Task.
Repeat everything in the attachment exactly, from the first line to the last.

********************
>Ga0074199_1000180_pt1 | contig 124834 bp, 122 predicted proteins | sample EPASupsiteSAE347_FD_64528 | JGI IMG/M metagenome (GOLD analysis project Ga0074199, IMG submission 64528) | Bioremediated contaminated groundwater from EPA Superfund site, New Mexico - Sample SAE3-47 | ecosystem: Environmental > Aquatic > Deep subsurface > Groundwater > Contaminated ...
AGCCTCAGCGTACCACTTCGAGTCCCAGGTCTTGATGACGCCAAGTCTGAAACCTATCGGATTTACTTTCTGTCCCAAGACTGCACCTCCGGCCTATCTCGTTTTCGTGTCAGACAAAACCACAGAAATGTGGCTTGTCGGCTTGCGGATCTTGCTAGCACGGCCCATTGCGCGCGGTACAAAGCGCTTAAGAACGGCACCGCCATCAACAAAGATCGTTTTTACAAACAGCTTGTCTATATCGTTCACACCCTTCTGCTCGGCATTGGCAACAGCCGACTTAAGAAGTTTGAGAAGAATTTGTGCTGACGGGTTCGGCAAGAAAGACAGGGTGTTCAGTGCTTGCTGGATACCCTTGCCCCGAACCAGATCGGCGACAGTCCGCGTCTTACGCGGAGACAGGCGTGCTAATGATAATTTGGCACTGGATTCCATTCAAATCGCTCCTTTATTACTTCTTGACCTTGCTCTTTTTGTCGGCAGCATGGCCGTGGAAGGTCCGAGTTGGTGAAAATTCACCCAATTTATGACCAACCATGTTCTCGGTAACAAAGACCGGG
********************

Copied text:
>Ga0074199_1000180_pt1 | contig 124834 bp, 122 predicted proteins | sample EPASupsiteSAE347_FD_64528 | JGI IMG/M metagenome (GOLD analysis project Ga0074199, IMG submission 64528) | Bioremediated contaminated groundwater from EPA Superfund site, New Mexico - Sample SAE3-47 | ecosystem: Environmental > Aquatic > Deep subsurface > Groundwater > Contaminated ...
AGCCTCAGCGTACCACTTCGAGTCCCAGGTCTTGATGACGCCAAGTCTGAAACCTATCGGATTTACTTTCTGTCCCAAGACTGCACCTCCGGCCTATCTCGTTTTCGTGTCAGACAAAACCACAGAAATGTGGCTTGTCGGCTTGCGGATCTTGCTAGCACGGCCCATTGCGCGCGGTACAAAGCGCTTAAGAACGGCACCGCCATCAACAAAGATCGTTTTTACAAACAGCTTGTCTATATCGTTCACACCCTTCTGCTCGGCATTGGCAACAGCCGACTTAAGAAGTTTGAGAAGAATTTGTGCTGACGGGTTCGGCAAGAAAGACAGGGTGTTCAGTGCTTGCTGGATACCCTTGCCCCGAACCAGATCGGCGACAGTCCGCGTCTTACGCGGAGACAGGCGTGCTAATGATAATTTGGCACTGGATTCCATTCAAATCGCTCCTTTATTACTTCTTGACCTTGCTCTTTTTGTCGGCAGCATGGCCGTGGAAGGTCCGAGTTGGTGAAAATTCACCCAATTTATGACCAACCATGTTCTCGGTAACAAAGACCGGG